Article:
Base Oil Price Report


With demand and costs down simultaneously, this might seem like a logical time for cuts in U.S. base oil prices. Market sources advise, however, that markdowns are unlikely, at least until 2003. In fact, they cite flagging demand as the biggest reason for prices not to fall.

With the official start of winter just around the corner, the cold season this year is shaping up like most others for the base oil market. Sales normally tail off in late November or early December as the lubricants industry enters its slowest period of the year. Suppliers and buyers agree that business has begun to slow and that the market is typically quiet.

Gross base oil refining margins remain a bit higher than their average for the past two years. Thats because crude oil costs have hovered around $26 or $27 per barrel the past few weeks, a few dollars lower than their level at the time of the last base oil price increase, during the second half of October. (The price of crude on the New York Mercantile Exchange rose 6 cents per barrel yesterday to close at $27.30.)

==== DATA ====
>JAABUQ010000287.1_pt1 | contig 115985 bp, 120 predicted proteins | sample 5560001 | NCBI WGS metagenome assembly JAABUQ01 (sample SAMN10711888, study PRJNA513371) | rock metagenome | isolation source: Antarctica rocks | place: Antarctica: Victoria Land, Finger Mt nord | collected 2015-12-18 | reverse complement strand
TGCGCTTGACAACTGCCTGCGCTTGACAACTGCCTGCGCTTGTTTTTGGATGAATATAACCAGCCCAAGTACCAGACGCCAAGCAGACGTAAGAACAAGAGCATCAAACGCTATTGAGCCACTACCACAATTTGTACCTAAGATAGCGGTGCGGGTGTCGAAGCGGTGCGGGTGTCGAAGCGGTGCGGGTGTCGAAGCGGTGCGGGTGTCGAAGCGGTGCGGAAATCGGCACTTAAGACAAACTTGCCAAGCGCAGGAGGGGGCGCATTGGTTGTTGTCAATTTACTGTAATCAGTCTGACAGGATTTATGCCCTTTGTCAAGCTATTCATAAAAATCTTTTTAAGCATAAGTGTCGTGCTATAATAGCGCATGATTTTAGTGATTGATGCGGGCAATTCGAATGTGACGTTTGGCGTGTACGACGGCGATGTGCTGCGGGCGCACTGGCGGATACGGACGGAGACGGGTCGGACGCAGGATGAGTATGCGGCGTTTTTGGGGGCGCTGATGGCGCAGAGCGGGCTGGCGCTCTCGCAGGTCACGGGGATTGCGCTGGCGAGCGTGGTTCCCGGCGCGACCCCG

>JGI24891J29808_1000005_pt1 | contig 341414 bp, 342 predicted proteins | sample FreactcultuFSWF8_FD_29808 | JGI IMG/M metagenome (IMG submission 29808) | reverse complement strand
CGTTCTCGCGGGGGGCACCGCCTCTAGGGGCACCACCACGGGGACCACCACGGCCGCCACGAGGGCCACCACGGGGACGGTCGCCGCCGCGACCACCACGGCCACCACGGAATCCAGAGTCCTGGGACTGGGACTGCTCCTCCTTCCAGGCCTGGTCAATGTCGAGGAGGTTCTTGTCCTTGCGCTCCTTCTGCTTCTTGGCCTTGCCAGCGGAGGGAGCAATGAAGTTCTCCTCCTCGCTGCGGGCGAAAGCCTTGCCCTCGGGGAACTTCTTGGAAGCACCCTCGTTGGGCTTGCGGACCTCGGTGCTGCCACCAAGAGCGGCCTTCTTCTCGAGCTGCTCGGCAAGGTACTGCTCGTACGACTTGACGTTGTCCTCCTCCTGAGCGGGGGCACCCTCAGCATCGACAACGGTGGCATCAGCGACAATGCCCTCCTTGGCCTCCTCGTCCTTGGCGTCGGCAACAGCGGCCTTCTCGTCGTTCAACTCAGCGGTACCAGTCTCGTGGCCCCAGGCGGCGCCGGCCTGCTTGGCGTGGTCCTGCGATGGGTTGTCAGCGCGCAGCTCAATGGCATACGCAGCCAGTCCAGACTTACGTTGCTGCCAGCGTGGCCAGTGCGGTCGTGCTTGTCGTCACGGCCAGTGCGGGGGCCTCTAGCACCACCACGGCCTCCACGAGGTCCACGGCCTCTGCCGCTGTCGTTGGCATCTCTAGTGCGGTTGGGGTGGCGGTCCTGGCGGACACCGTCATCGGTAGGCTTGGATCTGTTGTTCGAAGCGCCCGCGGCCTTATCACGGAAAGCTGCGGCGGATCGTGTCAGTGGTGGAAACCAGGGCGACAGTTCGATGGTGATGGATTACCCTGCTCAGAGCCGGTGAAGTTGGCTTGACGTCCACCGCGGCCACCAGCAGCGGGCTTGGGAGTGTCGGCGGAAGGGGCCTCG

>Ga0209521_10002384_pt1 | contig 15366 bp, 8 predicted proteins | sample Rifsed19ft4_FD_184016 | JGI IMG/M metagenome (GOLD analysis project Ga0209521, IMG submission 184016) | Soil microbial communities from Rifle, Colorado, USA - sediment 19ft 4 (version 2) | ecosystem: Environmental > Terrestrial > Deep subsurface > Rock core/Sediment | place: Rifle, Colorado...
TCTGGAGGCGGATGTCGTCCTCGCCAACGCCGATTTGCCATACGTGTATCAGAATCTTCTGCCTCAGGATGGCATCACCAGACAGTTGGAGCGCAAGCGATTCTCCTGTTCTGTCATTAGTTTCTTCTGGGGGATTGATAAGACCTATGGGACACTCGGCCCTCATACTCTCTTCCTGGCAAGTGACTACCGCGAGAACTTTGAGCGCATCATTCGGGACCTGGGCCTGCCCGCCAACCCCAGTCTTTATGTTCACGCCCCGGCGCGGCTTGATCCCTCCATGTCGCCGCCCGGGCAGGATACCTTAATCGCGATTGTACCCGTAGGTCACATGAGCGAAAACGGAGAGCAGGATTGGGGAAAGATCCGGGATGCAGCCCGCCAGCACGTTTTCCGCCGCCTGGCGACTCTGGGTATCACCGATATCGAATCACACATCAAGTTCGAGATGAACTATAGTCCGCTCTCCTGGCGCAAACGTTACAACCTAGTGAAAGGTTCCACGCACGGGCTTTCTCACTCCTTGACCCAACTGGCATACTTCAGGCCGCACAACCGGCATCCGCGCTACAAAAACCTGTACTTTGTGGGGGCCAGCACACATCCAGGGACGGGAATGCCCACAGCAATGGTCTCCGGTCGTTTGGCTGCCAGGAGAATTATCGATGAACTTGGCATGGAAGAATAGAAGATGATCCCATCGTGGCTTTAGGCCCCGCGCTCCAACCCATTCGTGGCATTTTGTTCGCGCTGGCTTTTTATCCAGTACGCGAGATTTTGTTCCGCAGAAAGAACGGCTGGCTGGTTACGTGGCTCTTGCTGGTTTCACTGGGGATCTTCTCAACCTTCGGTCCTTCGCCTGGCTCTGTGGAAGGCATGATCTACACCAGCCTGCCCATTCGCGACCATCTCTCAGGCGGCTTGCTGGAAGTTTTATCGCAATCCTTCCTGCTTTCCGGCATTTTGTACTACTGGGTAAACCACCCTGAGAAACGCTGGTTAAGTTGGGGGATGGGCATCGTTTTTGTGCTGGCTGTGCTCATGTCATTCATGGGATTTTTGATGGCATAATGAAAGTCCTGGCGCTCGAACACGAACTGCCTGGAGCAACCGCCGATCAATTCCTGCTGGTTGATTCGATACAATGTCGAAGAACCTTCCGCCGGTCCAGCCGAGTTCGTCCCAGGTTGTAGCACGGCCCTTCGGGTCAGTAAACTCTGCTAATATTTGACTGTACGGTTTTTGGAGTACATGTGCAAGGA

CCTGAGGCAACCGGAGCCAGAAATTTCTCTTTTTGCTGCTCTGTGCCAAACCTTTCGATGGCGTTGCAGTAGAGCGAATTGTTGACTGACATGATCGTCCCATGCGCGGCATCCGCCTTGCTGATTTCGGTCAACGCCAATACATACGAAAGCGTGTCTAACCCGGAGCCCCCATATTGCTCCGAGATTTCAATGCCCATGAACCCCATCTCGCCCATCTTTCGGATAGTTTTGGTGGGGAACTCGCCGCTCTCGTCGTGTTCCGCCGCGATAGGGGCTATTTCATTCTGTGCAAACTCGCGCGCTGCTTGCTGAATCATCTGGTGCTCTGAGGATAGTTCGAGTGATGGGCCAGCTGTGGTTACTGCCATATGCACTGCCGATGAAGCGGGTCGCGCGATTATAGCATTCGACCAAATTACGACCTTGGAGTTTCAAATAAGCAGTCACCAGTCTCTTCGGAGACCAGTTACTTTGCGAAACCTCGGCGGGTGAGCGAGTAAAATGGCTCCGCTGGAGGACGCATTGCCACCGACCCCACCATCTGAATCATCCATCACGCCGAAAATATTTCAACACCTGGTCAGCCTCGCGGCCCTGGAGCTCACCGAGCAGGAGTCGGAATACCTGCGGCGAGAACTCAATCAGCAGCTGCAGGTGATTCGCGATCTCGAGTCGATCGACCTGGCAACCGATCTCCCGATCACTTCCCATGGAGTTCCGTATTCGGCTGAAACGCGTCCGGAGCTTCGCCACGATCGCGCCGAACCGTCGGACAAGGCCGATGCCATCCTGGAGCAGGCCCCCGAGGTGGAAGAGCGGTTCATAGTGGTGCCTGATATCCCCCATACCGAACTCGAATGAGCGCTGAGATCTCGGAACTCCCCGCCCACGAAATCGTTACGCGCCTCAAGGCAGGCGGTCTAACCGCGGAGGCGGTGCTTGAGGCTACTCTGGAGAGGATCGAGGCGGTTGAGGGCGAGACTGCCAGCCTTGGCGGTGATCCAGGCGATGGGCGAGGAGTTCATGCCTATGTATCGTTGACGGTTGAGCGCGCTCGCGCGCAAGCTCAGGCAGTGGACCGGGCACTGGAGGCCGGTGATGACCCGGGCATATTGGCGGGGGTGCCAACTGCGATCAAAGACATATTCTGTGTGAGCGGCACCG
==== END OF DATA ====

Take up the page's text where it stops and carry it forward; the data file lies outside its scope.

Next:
Economic theory might suggest that such a combination of factors would encourage suppliers to lower prices in a bid to attract more buyers. Base oil buyers and traders say that seldom happens during December.

If you think about it, what would any producer gain by cutting prices at this point, one broker said. For one thing, blenders are lowering their inventories so there just arent any sales out there to pick up. Secondly, the competition would cut their prices, too, so they wouldnt gain any advantage. All theyd be doing is eating away at their margins.

Suppliers have been downplaying the likelihood of near-term price cuts and buyers say theyre convinced.

Im always glad to see prices decrease, but Im not expecting any changes in December, a purchaser said. This has historically been a slow month when not a lot changes.

Some sources said that export prices from Europe have dropped recently, increasing the attractiveness of arbitrage, especially for heavier neutrals. The catch is that blenders trying to take advantage of the situation must be in a position to accept large shipments.

U.S. posted prices are unchanged from last week.

Historic U.S. posted base oil prices and WTI and Brent crude spot prices are available for purchase in Excel format.

Copyright 2002 LNG Publishing Co., Inc. All rights reserved.
Tim Sullivan, Editor. Lube Report, Lubes’n’Greases Magazine and Lubricants Industry Sourcebook are published by LNG Publishing Co., Inc.

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